But KLT is also involved in open space planning for the Hudson Landing housing development to be built on the shore of the Hudson in East Kingston and in organizing the rededication of Kingston’s historic Mount Zion African American Burial Ground. And perhaps the biggest thing that it has bitten off, in hopes of somehow coming by the resources needed in order to chew it properly, is a commitment to reclaim and clean up the abandoned railbeds that crisscross the City in order to reconnect them with the rail trails that currently end at or near its borders. The Wallkill Valley Rail Trail, for instance, is currently in the process of being extended from the Rondout trestle crossing at Rosendale through Binnewater, Hurley and the Town of Ulster, while the Hurley/Marbletown Rail Trail currently stops at the border between Hurley and the Town of Ulster. Creating rail trails through the City of Kingston itself could eventually yield pedestrian and bicycle access from Orange County clear to the Catskills.
It’s a grand and glorious vision, complicated by the fact that Kingston’s intracity rail corridors pass through some of the most blighted sections of Midtown. Potential pathways are buried under decades’ worth of trash. But KLT is finally getting a bit of outside help in achieving this dream – or at least in formulating a plan for doing so. In November, a not-for-profit advocacy group called Parks & Trails New York (PTNY) chose three communities in the state to receive assistance from its Healthy Trails, Healthy People program, whose mission is to “increase the number of physically active New Yorkers by helping communities create new or increase the usage of existing multi-use trails.” Low-income communities receive the highest priority for assistance from the program.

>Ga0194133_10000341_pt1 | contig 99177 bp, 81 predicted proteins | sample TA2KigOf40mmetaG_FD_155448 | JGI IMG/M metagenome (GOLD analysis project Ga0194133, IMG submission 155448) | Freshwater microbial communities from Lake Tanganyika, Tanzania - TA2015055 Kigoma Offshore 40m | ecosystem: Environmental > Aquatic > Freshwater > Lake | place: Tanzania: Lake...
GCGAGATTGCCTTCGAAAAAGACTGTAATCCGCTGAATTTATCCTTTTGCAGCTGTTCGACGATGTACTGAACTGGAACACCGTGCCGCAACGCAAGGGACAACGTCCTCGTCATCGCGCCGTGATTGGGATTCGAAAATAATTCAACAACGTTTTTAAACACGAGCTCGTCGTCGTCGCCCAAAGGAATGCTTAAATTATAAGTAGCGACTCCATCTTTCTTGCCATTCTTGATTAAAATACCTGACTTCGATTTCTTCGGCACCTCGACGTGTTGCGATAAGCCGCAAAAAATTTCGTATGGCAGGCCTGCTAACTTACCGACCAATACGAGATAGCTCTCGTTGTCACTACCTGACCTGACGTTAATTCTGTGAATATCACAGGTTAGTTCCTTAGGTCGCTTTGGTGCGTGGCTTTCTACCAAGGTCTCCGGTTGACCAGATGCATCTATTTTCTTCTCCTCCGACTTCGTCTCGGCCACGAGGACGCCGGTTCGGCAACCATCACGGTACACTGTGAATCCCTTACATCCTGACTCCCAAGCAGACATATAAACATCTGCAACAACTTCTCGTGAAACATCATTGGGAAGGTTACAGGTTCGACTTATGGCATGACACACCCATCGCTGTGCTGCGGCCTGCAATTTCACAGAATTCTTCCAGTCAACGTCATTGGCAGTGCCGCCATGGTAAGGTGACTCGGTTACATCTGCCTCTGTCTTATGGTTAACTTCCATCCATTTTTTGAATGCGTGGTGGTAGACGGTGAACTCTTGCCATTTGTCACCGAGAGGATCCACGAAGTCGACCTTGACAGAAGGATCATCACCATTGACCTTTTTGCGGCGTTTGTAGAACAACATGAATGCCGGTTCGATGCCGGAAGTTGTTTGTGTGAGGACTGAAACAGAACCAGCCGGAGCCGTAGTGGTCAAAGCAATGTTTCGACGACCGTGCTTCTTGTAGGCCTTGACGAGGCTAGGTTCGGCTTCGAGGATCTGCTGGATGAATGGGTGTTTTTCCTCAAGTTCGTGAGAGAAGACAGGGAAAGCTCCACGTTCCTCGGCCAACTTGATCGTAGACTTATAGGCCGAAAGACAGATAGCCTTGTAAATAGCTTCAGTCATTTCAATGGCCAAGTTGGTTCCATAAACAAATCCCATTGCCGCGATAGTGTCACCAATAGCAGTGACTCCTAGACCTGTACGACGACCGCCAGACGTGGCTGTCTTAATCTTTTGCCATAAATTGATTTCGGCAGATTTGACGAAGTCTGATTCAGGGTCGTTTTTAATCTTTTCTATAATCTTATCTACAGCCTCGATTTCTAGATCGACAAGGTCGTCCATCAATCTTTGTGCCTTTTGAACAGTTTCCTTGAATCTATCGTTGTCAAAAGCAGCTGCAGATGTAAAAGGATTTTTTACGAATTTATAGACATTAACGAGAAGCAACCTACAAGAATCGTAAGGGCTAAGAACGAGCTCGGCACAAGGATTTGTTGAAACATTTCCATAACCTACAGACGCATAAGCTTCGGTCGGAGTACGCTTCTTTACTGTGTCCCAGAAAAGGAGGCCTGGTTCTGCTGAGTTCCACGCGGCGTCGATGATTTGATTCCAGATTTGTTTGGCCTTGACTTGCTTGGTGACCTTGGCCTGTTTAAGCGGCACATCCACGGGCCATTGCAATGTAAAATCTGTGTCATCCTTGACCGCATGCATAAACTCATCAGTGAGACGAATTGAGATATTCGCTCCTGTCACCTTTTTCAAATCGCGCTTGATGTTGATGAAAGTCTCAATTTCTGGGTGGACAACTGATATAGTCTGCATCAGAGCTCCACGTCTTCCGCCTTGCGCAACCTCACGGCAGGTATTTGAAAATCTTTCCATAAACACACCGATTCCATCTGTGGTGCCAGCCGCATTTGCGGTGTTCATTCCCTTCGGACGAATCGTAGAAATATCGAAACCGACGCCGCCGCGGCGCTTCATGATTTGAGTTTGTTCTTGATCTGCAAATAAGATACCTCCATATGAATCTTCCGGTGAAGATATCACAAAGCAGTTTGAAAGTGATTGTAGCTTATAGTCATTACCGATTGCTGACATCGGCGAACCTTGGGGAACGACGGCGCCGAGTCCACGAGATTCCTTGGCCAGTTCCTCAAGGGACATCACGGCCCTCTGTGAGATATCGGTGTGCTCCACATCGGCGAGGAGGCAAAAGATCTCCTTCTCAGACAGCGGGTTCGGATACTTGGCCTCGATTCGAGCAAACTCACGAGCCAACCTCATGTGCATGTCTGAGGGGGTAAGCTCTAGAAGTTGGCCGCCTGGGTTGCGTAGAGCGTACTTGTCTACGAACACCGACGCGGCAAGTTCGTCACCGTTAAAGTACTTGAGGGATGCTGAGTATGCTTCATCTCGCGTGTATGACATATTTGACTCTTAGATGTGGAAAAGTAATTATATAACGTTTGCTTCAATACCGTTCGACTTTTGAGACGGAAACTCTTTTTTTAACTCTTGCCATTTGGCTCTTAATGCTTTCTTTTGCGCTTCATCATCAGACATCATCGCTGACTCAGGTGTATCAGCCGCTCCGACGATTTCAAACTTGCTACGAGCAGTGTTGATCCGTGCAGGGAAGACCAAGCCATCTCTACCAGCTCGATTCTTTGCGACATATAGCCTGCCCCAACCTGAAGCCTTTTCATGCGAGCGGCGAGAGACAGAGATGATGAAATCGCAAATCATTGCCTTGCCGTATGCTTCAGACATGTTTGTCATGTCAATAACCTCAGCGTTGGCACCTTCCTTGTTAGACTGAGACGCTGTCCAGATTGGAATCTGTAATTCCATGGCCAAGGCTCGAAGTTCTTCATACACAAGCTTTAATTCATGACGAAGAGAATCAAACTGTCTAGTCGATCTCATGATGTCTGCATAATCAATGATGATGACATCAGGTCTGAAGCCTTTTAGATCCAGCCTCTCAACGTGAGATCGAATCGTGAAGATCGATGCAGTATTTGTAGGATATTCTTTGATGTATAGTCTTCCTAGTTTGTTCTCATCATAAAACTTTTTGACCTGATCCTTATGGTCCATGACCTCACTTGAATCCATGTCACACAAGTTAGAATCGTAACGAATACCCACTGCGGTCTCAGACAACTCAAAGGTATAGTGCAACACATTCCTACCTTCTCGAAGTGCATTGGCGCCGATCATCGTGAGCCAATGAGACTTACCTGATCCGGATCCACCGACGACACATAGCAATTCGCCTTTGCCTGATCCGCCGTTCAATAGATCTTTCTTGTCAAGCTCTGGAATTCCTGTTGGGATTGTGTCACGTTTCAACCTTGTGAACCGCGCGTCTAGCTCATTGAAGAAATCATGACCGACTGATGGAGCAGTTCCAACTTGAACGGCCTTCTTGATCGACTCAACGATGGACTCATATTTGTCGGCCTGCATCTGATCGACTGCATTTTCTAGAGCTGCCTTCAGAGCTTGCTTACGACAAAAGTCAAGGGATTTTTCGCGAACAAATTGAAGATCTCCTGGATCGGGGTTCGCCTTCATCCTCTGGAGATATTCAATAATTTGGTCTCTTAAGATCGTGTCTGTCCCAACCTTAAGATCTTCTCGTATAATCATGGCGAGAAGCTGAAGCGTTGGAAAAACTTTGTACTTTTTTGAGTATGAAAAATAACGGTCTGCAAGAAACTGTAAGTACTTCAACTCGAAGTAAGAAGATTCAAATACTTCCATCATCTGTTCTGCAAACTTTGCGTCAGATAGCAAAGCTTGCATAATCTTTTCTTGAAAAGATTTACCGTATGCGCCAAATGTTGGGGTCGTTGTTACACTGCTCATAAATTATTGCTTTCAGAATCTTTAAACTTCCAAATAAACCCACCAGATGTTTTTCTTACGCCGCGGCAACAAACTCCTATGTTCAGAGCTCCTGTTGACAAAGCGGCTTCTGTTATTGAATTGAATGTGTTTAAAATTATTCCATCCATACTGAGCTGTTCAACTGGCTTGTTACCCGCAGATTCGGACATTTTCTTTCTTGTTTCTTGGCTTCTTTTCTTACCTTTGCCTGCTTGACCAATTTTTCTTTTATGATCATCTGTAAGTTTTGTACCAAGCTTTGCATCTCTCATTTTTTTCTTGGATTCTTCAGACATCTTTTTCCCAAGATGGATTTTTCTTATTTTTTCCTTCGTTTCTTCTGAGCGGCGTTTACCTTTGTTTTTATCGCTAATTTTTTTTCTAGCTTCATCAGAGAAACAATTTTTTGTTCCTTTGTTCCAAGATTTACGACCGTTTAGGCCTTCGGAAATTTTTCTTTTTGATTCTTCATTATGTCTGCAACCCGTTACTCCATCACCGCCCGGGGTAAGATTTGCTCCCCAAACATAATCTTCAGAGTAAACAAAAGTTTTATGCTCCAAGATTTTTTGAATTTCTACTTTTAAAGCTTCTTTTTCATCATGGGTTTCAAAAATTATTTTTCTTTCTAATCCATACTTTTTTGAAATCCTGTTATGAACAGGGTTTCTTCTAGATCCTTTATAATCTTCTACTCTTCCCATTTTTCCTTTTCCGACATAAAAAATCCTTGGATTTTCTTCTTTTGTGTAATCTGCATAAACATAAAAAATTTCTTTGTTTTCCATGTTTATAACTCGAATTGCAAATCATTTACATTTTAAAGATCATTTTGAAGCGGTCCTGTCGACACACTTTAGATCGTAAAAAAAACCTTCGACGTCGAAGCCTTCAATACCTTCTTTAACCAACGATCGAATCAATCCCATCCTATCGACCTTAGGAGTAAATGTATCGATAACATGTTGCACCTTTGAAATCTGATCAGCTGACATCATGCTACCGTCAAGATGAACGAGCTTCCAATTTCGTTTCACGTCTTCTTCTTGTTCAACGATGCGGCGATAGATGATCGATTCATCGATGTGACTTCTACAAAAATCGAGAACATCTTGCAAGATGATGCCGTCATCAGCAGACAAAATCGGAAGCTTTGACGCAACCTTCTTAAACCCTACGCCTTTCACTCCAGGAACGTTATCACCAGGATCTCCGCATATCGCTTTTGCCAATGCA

Though this award is being widely reported as a “grant,” there is actually no transfer of cash involved. Instead, it’s what is known as a technical assistance grant. The experts at PTNY act as pro bono consultants, helping the grantee organization to complete a feasibility study for its proposed project. Presumably, this will in turn help the organization leverage additional funding from government agencies and private foundations for implementation of the study’s recommendations.
“What we offer is the advice, expertise and the wide-ranging network of connections of our staff, gained through decades of experience with community organizing and trail development,” says PTNY’s website. “Our work is very hands-on. Based on visits to your community and discussions with community members, we provide customized assistance to meet the individual needs of your project: help with technical issues, planning, public outreach, grantwriting, fundraising, public meetings, promotion, programming, organizational development and other activities critical to the long-term success of trail projects.”
KLT executive director Rebecca Martin and members of the KLT board of directors – including Gregg Swanzey, a Kingston resident who works in the development department at the Mohonk Preserve – have already met with PTNY representatives and walked the trail corridor from Kingston Hospital in Midtown to the Trolley Museum in the Rondout District. “We have been working as a Rail Trail Committee to understand the railbeds and different collaborations necessary to accomplish our goal. Parks and Trails New York are familiar with Kingston, and it’s really just the beginning of giving them all the info to discuss to proper steps,” notes Martin, adding that community outreach will be necessary on a massive scale to make the project a reality.
Intrigued? Now would be a great time to help kick-start this promising effort, since KLT has recently secured a challenge grant from an anonymous donor matching up to $5,000 in individual contributions. The match expires January 31, so visit KLT’s donation page at www.justgive.org/nonprofits/donate.jsp?ein=26-2338986 if you’re in a position to help out. For more info about the Healthy Trails, Healthy People award or about the Kingston Land Trust’s programs in general, visit www.kingstonlandtrust.org/news or call (845) 877-LAND. And you can find out more about Parks & Trails New York at www.ptny.org.